Monday, June 22, 2009
THE HOUSE was right last week to call for a substantial increase in funding for the Legal Services Corp. (LSC), the nonprofit organization that provides legal assistance to poor people in civil matters. But House members left in place unwise and unwarranted restrictions on how the LSC could use that money; senators considering the matter should lift those restrictions.
Created by Congress in 1974, the LSC's services have never been needed more. The organization provides grants to civil legal aid organizations that in turn help represent the poor -- and in these times, the newly poor -- who are struggling to survive the economic downturn. Many clients find themselves battling foreclosure or eviction or are forced to secure unemployment benefits or food stamps. The LSC also helps the indigent navigate a host of other legal thickets, including medical or insurance matters.
On Thursday the House approved a budget of $440 million for the LSC -- up $50 million from 2009 funding and $5 million more than the amount requested by the Obama administration. Lawmakers also lifted a restriction that kept legal aid lawyers who prevail in cases from recovering attorney's fees from the losing party -- a benefit available to winning lawyers in many civil rights or consumer protection cases. This move was important because those fees could be used to further supplement the LSC's budget.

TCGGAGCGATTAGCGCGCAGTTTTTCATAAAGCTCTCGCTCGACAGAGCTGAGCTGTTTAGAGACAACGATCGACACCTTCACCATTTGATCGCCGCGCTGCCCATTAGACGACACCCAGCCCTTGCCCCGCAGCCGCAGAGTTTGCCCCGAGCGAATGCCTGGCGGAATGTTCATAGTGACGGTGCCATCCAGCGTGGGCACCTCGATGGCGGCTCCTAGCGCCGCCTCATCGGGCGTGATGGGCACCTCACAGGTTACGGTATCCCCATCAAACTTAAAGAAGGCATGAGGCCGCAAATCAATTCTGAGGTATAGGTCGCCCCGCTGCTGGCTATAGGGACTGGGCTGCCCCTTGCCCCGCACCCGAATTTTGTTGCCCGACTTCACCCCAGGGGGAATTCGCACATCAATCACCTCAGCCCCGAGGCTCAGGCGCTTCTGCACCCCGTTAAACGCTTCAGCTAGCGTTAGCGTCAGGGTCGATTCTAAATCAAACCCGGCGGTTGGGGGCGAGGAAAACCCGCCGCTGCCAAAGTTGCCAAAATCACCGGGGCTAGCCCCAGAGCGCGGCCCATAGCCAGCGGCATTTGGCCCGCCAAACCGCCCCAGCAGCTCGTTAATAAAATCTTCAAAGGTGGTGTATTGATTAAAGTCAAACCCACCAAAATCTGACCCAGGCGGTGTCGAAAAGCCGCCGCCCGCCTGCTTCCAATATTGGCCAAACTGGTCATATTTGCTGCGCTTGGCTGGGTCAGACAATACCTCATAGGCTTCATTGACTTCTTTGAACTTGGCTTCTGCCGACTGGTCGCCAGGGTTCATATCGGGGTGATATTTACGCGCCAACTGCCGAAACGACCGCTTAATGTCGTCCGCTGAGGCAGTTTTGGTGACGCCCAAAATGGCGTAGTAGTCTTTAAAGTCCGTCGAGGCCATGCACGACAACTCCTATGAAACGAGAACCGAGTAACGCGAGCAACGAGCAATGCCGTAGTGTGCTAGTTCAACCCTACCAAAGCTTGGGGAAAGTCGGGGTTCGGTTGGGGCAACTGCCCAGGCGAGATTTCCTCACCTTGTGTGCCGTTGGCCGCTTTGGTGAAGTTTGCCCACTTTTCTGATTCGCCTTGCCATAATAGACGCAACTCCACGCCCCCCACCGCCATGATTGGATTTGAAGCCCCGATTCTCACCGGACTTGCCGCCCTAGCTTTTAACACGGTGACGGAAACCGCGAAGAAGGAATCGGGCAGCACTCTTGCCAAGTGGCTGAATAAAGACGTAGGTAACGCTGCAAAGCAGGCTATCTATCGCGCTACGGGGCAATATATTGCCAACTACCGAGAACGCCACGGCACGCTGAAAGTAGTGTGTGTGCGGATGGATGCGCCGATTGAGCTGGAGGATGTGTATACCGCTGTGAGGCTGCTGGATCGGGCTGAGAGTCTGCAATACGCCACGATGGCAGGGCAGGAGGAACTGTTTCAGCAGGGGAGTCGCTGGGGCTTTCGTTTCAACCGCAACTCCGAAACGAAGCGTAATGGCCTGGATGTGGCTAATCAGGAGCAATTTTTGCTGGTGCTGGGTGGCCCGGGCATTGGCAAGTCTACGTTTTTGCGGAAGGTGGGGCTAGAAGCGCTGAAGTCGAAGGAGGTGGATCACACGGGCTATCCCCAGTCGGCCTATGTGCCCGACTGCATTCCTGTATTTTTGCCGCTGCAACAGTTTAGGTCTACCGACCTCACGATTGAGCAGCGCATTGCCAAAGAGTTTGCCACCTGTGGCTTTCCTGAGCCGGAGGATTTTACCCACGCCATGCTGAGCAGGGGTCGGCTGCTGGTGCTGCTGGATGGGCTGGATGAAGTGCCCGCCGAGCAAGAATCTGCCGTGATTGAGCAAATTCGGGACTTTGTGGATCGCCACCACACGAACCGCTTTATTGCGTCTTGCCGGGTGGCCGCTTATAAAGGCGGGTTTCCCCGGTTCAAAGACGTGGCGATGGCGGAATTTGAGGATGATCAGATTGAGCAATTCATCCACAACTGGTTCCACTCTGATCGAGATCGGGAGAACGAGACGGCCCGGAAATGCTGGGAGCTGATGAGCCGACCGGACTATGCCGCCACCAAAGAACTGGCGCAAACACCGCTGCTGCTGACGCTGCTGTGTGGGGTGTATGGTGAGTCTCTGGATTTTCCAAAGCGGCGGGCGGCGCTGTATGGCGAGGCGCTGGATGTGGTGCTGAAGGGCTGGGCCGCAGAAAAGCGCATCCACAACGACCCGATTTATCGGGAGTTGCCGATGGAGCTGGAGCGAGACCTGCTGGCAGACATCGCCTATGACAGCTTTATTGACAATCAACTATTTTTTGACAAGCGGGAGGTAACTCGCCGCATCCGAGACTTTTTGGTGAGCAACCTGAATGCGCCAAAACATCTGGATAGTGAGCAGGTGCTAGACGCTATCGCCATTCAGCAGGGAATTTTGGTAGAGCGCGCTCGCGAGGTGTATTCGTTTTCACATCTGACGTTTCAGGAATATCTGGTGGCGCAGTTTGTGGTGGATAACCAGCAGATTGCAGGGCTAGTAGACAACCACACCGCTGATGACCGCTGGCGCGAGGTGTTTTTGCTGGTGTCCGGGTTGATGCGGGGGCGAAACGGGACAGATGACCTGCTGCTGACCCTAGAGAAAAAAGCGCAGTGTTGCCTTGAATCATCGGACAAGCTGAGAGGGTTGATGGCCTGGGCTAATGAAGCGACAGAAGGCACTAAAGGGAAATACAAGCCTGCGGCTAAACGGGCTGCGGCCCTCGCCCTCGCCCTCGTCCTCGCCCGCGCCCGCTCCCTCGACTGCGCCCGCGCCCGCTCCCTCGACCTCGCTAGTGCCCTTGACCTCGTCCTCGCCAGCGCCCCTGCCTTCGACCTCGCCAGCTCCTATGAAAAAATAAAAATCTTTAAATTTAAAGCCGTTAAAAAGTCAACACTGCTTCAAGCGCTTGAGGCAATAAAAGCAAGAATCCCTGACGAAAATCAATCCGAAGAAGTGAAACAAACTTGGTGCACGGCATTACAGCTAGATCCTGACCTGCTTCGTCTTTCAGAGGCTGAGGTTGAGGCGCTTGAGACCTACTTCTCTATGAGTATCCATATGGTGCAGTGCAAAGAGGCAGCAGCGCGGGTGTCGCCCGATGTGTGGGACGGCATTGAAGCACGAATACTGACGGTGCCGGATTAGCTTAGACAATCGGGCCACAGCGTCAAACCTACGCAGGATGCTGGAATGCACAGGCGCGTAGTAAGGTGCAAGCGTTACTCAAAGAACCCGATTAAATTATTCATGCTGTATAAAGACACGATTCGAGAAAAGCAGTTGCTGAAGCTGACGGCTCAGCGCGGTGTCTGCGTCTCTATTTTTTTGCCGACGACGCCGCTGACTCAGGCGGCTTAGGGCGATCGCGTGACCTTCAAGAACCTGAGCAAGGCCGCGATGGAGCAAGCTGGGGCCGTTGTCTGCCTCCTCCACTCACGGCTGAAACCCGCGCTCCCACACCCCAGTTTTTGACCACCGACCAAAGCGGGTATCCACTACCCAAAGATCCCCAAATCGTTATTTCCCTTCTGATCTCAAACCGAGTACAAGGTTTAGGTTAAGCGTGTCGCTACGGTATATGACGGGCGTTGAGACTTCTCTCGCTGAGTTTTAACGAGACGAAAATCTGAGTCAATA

The Senate, which is scheduled to take up the funding measure this week, should go even further in freeing legal aid lawyers from federal restrictions. The LSC has long been prohibited from using public funds to lodge class-action suits, represent undocumented workers or participate in any abortion-related litigation. While some limitations on the use of tax dollars may be warranted, there is no legitimate reason for federal restrictions on how local legal aid groups use privately raised funds or money they receive from state or local governments. The Obama administration, which supports the lifting of these restrictions, estimates that roughly $490 million in private and non-federal funds that find their way to local legal aid providers are "tied up" and subject to these federal limitations.